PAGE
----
Vera O'Brien and her husband Pat own Collision Safety Consultants of Southern Louisiana and serve the greater New Orleans area. The O’Briens were in the bumper reconditioning business for more than 18 years. “It was becoming evident that people were trying everything not to file a claim for auto damage,” said Vera. “We did research as to why that was and found that this business was helping folks fight for their rights. We liked it very much!”
They now focus on fighting for the rights of the policyholder either to get diminished value for the damage to the vehicle or the actual cash value for the total loss. “We have found that people simply accept the insurance company offer, leaving lots of value on the table—to the benefit of the insurance company, not them,” she said.
When she talks to body shops, she tells them that they have an ally when it comes to getting the insurance companies to pay them for their work. The O’Briens mainly fight for independent shops who don’t cater to big insurance companies. “They only answer to their customer—we like that,” said Vera. “We hope that the public gets wise about their rights. When they need a little muscle added to their fight, we’re here for them.”
She said it’s an injustice that big insurance companies think they can get away with offering so little to the consumer. “The consumer doesn’t have to settle—they have the right to pick their own body shop, they have the right to get what their totaled car is REALLY worth, and they have the right to go after diminished value,” said Vera.
She said improper repairs are also a safety issue for families. “They don’t have to settle for less than proper repairs either. Big companies won’t give you this information; we have to dig it up and point it out and fight for it. That’s our public service!”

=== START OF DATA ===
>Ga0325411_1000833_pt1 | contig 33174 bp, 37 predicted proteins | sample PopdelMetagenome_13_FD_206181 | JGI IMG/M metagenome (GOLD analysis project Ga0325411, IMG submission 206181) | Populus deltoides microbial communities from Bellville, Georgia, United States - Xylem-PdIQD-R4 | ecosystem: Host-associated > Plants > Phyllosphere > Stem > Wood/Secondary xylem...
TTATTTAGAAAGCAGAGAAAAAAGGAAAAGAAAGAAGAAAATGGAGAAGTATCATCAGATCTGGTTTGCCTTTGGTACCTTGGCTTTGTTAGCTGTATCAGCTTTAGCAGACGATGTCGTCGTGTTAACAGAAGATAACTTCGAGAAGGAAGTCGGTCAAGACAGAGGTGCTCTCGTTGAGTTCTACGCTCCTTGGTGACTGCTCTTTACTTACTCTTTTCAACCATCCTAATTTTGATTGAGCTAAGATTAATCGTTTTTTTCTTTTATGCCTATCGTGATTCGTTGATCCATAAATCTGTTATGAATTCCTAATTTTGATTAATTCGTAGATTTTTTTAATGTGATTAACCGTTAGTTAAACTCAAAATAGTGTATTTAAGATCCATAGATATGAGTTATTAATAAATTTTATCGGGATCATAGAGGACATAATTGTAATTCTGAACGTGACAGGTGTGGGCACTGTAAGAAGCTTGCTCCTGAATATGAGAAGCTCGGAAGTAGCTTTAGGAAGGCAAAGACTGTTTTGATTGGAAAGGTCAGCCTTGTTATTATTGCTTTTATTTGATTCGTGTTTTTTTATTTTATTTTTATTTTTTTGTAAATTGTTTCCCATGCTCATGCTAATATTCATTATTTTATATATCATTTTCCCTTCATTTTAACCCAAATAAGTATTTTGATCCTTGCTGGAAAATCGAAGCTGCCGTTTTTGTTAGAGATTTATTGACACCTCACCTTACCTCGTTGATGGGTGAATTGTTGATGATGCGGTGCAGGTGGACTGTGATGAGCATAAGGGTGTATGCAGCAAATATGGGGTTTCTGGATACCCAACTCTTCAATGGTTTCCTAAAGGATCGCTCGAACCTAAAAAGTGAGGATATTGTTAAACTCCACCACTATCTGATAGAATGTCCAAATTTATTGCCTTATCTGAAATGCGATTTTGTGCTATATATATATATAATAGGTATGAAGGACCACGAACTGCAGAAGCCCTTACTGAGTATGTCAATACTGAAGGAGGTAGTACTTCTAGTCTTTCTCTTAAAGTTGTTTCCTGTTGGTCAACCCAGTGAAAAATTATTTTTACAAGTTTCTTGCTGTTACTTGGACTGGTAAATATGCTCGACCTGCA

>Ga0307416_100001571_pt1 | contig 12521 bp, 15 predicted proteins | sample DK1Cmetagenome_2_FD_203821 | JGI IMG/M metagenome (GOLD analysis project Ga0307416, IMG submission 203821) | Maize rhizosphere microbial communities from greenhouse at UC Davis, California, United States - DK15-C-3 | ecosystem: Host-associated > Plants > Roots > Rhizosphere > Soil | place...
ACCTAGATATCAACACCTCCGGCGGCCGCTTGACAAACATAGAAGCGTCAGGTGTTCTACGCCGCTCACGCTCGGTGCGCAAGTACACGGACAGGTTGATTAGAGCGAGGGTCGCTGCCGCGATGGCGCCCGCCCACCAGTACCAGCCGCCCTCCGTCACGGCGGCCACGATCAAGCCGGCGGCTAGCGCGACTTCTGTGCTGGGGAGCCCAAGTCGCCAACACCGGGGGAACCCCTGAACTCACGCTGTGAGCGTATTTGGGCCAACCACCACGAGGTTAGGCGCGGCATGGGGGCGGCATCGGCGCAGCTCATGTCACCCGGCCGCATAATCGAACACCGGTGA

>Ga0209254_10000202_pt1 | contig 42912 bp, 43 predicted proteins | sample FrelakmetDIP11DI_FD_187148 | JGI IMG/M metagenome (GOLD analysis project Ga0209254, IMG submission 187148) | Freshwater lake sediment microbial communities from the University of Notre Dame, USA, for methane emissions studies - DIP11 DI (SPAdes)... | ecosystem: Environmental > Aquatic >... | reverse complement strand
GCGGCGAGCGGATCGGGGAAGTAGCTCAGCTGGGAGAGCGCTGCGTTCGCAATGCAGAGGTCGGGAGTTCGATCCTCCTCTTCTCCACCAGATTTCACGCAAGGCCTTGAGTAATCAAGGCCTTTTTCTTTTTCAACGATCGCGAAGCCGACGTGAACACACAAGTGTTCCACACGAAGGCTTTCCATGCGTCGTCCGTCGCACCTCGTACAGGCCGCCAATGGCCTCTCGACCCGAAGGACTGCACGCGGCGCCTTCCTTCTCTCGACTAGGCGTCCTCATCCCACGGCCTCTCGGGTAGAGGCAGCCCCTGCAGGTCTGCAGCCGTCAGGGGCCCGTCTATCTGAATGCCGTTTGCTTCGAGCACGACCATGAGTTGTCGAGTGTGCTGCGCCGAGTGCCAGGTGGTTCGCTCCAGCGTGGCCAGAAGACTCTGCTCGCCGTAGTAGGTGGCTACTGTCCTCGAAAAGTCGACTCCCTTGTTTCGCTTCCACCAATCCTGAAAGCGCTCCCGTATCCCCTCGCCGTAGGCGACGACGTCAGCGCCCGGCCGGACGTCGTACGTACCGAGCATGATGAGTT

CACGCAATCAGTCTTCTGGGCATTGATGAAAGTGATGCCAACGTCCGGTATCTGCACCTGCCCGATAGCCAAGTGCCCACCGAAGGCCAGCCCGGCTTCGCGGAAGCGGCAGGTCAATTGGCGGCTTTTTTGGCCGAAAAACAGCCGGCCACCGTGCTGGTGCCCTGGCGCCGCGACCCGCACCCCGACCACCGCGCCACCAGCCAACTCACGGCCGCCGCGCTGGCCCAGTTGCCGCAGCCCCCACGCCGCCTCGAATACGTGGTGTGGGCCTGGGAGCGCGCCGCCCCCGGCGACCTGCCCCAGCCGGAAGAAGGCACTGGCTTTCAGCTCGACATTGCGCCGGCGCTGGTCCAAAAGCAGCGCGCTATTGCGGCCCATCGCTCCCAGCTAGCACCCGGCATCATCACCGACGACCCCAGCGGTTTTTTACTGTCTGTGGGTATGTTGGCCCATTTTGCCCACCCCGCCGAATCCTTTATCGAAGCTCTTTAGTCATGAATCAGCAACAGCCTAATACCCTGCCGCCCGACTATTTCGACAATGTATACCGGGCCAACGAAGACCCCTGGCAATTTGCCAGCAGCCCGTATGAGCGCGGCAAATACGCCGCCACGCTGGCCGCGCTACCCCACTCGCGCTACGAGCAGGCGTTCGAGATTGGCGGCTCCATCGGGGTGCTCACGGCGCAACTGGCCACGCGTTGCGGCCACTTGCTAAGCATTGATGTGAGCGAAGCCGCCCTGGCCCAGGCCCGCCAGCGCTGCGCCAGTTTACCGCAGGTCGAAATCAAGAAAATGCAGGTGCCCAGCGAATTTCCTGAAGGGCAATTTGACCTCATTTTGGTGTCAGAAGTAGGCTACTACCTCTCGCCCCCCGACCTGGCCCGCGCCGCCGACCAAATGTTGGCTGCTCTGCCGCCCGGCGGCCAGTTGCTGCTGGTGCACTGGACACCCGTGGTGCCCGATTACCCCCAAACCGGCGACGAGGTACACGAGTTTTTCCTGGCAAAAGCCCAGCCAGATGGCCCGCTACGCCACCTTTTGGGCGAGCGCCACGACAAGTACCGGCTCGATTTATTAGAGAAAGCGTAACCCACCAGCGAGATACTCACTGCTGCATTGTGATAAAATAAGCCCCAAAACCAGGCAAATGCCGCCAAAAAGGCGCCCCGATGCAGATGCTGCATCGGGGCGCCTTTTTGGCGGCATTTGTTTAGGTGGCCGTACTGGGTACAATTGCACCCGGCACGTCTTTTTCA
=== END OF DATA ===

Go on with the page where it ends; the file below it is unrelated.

In December 2016, John Hayduk decided to learn more about the possibility of opening an associate location in Pennsylvania. He traveled to North Carolina to train with Walkowiak in January 2017. By February 1, the business was up and running.
“I have been following Billy for several years and I saw a great need in the Philadelphia market and the surrounding area to protect the consumer from unsafe repairs,” said Hayduk, the owner and president of Collision Safety Consultants of Pennsylvania.
In July 2016, he was approached by a lawyer about a client’s vehicle that was in two accidents while at a dealership. “I took the vehicle in and we did a disassembly,” said Hayduk. He found that the front cover was replaced; however, they did not replace the bumper reinforcement that was also damaged. The right side doors also needed to be replaced because the intrusion beams were bent. It cost $16,500 to make the corrected repairs. “The dealer has never said who fixed the car for them. In doing this, they put the client and her children and anyone else riding in that vehicle in danger,” said Hayduk. “This was the catalyst for me to do something for the consumer.”
John Hayduk, owner and president of Collision Safety Consultants of Pennsylvania
Since opening his business, he has primarily focused on total loss valuations. In the first 14 days, they also dealt with some poor repairs and started to get referrals for diminished value claims.
Prior to starting the Pennsylvania business, Hayduk was a retired policeman who worked as an estimator in a body shop as well as managed several shops and has been a manager of business development for an auto paint supplier. He has been a licensed appraiser since 1995.
Hayduk tells body shops that he isn’t out to find a tape line or a dirt nib. Instead, his goal is to protect motorists from unsafe repairs.
“The industry really needs to remember that our customer is the vehicle owner,” said Hayduk. “They are the ones who are counting on us to make sure their vehicles are repaired properly.”